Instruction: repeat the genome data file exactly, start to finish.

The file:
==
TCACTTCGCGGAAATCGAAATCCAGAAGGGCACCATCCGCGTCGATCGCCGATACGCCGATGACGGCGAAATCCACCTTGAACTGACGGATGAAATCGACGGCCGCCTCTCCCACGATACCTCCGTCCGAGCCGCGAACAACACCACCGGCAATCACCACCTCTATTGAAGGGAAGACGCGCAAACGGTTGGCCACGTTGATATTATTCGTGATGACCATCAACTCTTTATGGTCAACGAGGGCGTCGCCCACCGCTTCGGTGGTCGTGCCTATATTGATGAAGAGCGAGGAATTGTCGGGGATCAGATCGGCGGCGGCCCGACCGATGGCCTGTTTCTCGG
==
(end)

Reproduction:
TCACTTCGCGGAAATCGAAATCCAGAAGGGCACCATCCGCGTCGATCGCCGATACGCCGATGACGGCGAAATCCACCTTGAACTGACGGATGAAATCGACGGCCGCCTCTCCCACGATACCTCCGTCCGAGCCGCGAACAACACCACCGGCAATCACCACCTCTATTGAAGGGAAGACGCGCAAACGGTTGGCCACGTTGATATTATTCGTGATGACCATCAACTCTTTATGGTCAACGAGGGCGTCGCCCACCGCTTCGGTGGTCGTGCCTATATTGATGAAGAGCGAGGAATTGTCGGGGATCAGATCGGCGGCGGCCCGACCGATGGCCTGTTTCTCGG